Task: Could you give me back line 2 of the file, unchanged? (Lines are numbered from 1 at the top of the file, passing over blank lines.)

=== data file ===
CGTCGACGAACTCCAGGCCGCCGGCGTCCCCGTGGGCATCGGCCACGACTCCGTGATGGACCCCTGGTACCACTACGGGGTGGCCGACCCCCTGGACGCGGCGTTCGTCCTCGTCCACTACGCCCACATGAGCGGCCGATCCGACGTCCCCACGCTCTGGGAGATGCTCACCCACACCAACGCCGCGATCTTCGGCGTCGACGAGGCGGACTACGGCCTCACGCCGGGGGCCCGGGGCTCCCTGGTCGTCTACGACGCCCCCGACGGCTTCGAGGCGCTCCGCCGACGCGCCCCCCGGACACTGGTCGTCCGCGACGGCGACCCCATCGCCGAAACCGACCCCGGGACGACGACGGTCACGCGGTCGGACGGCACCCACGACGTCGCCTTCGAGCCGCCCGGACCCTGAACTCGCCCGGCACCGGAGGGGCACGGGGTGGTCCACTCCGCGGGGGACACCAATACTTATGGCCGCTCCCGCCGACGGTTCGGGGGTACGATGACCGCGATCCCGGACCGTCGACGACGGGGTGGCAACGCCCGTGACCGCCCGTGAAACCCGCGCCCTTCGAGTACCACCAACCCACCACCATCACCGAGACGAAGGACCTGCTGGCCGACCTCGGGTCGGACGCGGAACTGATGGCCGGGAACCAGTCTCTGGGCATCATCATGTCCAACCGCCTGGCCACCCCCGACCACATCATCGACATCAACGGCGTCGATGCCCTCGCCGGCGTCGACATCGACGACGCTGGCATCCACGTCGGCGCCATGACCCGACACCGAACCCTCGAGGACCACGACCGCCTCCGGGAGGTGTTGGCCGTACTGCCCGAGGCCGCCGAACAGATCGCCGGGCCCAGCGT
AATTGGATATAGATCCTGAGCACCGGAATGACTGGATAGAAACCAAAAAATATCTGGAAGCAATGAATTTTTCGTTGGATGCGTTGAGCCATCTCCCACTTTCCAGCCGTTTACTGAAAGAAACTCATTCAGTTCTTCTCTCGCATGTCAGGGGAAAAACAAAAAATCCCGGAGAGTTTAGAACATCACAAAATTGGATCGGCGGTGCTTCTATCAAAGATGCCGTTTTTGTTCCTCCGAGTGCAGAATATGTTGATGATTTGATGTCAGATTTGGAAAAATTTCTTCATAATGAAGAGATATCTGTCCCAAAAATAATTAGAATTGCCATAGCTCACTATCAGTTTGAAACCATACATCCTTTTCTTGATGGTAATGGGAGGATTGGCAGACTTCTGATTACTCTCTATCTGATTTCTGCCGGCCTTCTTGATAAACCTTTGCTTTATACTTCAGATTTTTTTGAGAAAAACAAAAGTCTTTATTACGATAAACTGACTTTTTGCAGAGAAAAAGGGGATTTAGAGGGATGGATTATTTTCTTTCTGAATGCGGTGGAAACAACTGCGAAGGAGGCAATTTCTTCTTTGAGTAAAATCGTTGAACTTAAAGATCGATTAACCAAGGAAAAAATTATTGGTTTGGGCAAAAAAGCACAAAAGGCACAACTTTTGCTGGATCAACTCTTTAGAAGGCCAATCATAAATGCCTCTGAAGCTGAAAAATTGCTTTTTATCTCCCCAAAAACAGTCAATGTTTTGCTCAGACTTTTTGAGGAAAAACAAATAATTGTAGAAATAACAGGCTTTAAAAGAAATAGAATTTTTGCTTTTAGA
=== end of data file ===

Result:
AATTGGATATAGATCCTGAGCACCGGAATGACTGGATAGAAACCAAAAAATATCTGGAAGCAATGAATTTTTCGTTGGATGCGTTGAGCCATCTCCCACTTTCCAGCCGTTTACTGAAAGAAACTCATTCAGTTCTTCTCTCGCATGTCAGGGGAAAAACAAAAAATCCCGGAGAGTTTAGAACATCACAAAATTGGATCGGCGGTGCTTCTATCAAAGATGCCGTTTTTGTTCCTCCGAGTGCAGAATATGTTGATGATTTGATGTCAGATTTGGAAAAATTTCTTCATAATGAAGAGATATCTGTCCCAAAAATAATTAGAATTGCCATAGCTCACTATCAGTTTGAAACCATACATCCTTTTCTTGATGGTAATGGGAGGATTGGCAGACTTCTGATTACTCTCTATCTGATTTCTGCCGGCCTTCTTGATAAACCTTTGCTTTATACTTCAGATTTTTTTGAGAAAAACAAAAGTCTTTATTACGATAAACTGACTTTTTGCAGAGAAAAAGGGGATTTAGAGGGATGGATTATTTTCTTTCTGAATGCGGTGGAAACAACTGCGAAGGAGGCAATTTCTTCTTTGAGTAAAATCGTTGAACTTAAAGATCGATTAACCAAGGAAAAAATTATTGGTTTGGGCAAAAAAGCACAAAAGGCACAACTTTTGCTGGATCAACTCTTTAGAAGGCCAATCATAAATGCCTCTGAAGCTGAAAAATTGCTTTTTATCTCCCCAAAAACAGTCAATGTTTTGCTCAGACTTTTTGAGGAAAAACAAATAATTGTAGAAATAACAGGCTTTAAAAGAAATAGAATTTTTGCTTTTAGA